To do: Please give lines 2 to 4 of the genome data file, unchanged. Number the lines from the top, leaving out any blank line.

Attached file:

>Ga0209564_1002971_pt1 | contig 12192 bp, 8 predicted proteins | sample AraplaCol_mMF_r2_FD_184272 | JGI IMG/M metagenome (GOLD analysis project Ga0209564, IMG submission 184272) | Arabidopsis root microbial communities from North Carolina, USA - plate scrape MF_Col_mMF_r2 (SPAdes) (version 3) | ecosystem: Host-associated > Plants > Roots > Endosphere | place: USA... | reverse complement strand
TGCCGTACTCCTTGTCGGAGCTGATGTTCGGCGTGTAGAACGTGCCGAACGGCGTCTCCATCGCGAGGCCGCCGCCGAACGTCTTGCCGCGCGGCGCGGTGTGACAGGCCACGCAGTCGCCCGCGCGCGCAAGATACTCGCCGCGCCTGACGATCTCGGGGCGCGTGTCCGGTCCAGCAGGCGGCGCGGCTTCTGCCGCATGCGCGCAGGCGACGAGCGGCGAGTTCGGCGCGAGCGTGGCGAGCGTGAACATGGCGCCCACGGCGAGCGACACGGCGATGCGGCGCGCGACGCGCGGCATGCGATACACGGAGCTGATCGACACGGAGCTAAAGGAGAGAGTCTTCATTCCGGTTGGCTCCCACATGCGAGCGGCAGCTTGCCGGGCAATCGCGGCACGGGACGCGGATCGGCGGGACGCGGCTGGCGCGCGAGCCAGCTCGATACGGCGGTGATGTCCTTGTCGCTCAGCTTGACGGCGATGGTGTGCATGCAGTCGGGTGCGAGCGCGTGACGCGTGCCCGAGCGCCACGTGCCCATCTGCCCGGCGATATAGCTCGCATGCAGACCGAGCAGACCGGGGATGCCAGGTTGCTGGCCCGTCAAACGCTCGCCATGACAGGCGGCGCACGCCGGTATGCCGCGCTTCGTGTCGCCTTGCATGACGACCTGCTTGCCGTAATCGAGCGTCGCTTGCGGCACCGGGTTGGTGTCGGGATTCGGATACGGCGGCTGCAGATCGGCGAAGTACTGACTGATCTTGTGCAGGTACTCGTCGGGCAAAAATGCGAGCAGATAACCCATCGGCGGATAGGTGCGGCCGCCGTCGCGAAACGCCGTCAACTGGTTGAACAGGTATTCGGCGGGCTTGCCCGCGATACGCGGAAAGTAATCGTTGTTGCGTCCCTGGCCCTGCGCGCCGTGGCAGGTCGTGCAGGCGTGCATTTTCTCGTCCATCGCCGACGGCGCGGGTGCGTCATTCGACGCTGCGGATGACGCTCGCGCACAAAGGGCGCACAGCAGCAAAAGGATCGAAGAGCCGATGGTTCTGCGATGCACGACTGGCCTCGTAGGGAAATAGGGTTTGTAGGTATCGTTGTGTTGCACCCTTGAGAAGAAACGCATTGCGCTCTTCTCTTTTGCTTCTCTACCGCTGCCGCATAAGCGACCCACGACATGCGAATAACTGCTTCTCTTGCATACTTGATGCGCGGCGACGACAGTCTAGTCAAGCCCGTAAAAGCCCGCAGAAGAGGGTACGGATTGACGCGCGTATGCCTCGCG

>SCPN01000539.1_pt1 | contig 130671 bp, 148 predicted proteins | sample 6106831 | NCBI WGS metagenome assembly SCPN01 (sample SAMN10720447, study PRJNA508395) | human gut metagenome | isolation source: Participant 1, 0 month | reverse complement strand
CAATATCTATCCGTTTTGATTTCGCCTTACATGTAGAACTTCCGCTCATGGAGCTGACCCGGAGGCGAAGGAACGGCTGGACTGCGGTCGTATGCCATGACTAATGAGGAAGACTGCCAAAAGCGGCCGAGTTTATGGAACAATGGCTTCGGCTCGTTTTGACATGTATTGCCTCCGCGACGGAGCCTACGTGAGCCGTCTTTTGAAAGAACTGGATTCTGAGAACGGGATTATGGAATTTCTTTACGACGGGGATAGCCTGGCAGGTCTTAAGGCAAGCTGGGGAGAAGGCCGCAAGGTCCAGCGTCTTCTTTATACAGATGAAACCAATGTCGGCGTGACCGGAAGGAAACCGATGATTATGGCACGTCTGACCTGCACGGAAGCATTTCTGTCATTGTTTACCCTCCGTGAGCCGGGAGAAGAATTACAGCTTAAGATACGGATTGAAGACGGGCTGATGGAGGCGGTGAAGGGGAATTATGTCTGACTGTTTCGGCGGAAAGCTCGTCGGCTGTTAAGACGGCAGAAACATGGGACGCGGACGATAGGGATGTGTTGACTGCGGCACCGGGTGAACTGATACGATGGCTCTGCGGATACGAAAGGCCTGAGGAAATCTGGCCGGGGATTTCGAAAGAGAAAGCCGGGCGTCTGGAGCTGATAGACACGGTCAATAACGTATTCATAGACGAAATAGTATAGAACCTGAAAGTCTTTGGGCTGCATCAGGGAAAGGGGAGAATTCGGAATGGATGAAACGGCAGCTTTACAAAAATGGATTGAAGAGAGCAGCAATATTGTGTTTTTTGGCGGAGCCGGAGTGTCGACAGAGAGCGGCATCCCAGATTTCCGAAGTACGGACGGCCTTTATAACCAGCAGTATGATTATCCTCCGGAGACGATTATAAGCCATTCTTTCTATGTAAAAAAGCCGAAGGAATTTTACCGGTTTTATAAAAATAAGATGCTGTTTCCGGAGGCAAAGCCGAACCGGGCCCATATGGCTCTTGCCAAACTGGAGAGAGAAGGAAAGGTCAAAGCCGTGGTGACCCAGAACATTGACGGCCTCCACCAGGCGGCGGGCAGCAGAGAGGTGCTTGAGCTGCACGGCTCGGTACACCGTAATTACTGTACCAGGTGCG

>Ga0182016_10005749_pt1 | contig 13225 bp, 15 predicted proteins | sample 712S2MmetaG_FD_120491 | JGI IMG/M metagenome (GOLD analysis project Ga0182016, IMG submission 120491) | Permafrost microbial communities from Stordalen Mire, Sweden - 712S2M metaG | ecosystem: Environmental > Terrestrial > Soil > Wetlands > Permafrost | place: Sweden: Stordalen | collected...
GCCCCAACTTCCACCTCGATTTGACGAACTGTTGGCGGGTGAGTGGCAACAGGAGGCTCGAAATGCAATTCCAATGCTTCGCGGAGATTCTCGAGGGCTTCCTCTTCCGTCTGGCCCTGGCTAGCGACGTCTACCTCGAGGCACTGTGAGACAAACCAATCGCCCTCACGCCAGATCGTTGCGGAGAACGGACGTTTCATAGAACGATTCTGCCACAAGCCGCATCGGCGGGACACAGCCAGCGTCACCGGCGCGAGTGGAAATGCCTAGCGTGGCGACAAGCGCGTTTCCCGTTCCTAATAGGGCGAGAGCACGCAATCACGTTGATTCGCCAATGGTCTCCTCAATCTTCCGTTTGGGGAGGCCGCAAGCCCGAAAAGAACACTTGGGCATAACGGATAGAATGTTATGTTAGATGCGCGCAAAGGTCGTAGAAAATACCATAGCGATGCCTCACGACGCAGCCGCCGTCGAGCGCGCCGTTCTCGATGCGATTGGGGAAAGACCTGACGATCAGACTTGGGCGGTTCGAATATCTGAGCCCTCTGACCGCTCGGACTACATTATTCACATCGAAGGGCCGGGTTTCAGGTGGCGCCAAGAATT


TGCCGTACTCCTTGTCGGAGCTGATGTTCGGCGTGTAGAACGTGCCGAACGGCGTCTCCATCGCGAGGCCGCCGCCGAACGTCTTGCCGCGCGGCGCGGTGTGACAGGCCACGCAGTCGCCCGCGCGCGCAAGATACTCGCCGCGCCTGACGATCTCGGGGCGCGTGTCCGGTCCAGCAGGCGGCGCGGCTTCTGCCGCATGCGCGCAGGCGACGAGCGGCGAGTTCGGCGCGAGCGTGGCGAGCGTGAACATGGCGCCCACGGCGAGCGACACGGCGATGCGGCGCGCGACGCGCGGCATGCGATACACGGAGCTGATCGACACGGAGCTAAAGGAGAGAGTCTTCATTCCGGTTGGCTCCCACATGCGAGCGGCAGCTTGCCGGGCAATCGCGGCACGGGACGCGGATCGGCGGGACGCGGCTGGCGCGCGAGCCAGCTCGATACGGCGGTGATGTCCTTGTCGCTCAGCTTGACGGCGATGGTGTGCATGCAGTCGGGTGCGAGCGCGTGACGCGTGCCCGAGCGCCACGTGCCCATCTGCCCGGCGATATAGCTCGCATGCAGACCGAGCAGACCGGGGATGCCAGGTTGCTGGCCCGTCAAACGCTCGCCATGACAGGCGGCGCACGCCGGTATGCCGCGCTTCGTGTCGCCTTGCATGACGACCTGCTTGCCGTAATCGAGCGTCGCTTGCGGCACCGGGTTGGTGTCGGGATTCGGATACGGCGGCTGCAGATCGGCGAAGTACTGACTGATCTTGTGCAGGTACTCGTCGGGCAAAAATGCGAGCAGATAACCCATCGGCGGATAGGTGCGGCCGCCGTCGCGAAACGCCGTCAACTGGTTGAACAGGTATTCGGCGGGCTTGCCCGCGATACGCGGAAAGTAATCGTTGTTGCGTCCCTGGCCCTGCGCGCCGTGGCAGGTCGTGCAGGCGTGCATTTTCTCGTCCATCGCCGACGGCGCGGGTGCGTCATTCGACGCTGCGGATGACGCTCGCGCACAAAGGGCGCACAGCAGCAAAAGGATCGAAGAGCCGATGGTTCTGCGATGCACGACTGGCCTCGTAGGGAAATAGGGTTTGTAGGTATCGTTGTGTTGCACCCTTGAGAAGAAACGCATTGCGCTCTTCTCTTTTGCTTCTCTACCGCTGCCGCATAAGCGACCCACGACATGCGAATAACTGCTTCTCTTGCATACTTGATGCGCGGCGACGACAGTCTAGTCAAGCCCGTAAAAGCCCGCAGAAGAGGGTACGGATTGACGCGCGTATGCCTCGCG

>SCPN01000539.1_pt1 | contig 130671 bp, 148 predicted proteins | sample 6106831 | NCBI WGS metagenome assembly SCPN01 (sample SAMN10720447, study PRJNA508395) | human gut metagenome | isolation source: Participant 1, 0 month | reverse complement strand
CAATATCTATCCGTTTTGATTTCGCCTTACATGTAGAACTTCCGCTCATGGAGCTGACCCGGAGGCGAAGGAACGGCTGGACTGCGGTCGTATGCCATGACTAATGAGGAAGACTGCCAAAAGCGGCCGAGTTTATGGAACAATGGCTTCGGCTCGTTTTGACATGTATTGCCTCCGCGACGGAGCCTACGTGAGCCGTCTTTTGAAAGAACTGGATTCTGAGAACGGGATTATGGAATTTCTTTACGACGGGGATAGCCTGGCAGGTCTTAAGGCAAGCTGGGGAGAAGGCCGCAAGGTCCAGCGTCTTCTTTATACAGATGAAACCAATGTCGGCGTGACCGGAAGGAAACCGATGATTATGGCACGTCTGACCTGCACGGAAGCATTTCTGTCATTGTTTACCCTCCGTGAGCCGGGAGAAGAATTACAGCTTAAGATACGGATTGAAGACGGGCTGATGGAGGCGGTGAAGGGGAATTATGTCTGACTGTTTCGGCGGAAAGCTCGTCGGCTGTTAAGACGGCAGAAACATGGGACGCGGACGATAGGGATGTGTTGACTGCGGCACCGGGTGAACTGATACGATGGCTCTGCGGATACGAAAGGCCTGAGGAAATCTGGCCGGGGATTTCGAAAGAGAAAGCCGGGCGTCTGGAGCTGATAGACACGGTCAATAACGTATTCATAGACGAAATAGTATAGAACCTGAAAGTCTTTGGGCTGCATCAGGGAAAGGGGAGAATTCGGAATGGATGAAACGGCAGCTTTACAAAAATGGATTGAAGAGAGCAGCAATATTGTGTTTTTTGGCGGAGCCGGAGTGTCGACAGAGAGCGGCATCCCAGATTTCCGAAGTACGGACGGCCTTTATAACCAGCAGTATGATTATCCTCCGGAGACGATTATAAGCCATTCTTTCTATGTAAAAAAGCCGAAGGAATTTTACCGGTTTTATAAAAATAAGATGCTGTTTCCGGAGGCAAAGCCGAACCGGGCCCATATGGCTCTTGCCAAACTGGAGAGAGAAGGAAAGGTCAAAGCCGTGGTGACCCAGAACATTGACGGCCTCCACCAGGCGGCGGGCAGCAGAGAGGTGCTTGAGCTGCACGGCTCGGTACACCGTAATTACTGTACCAGGTGCG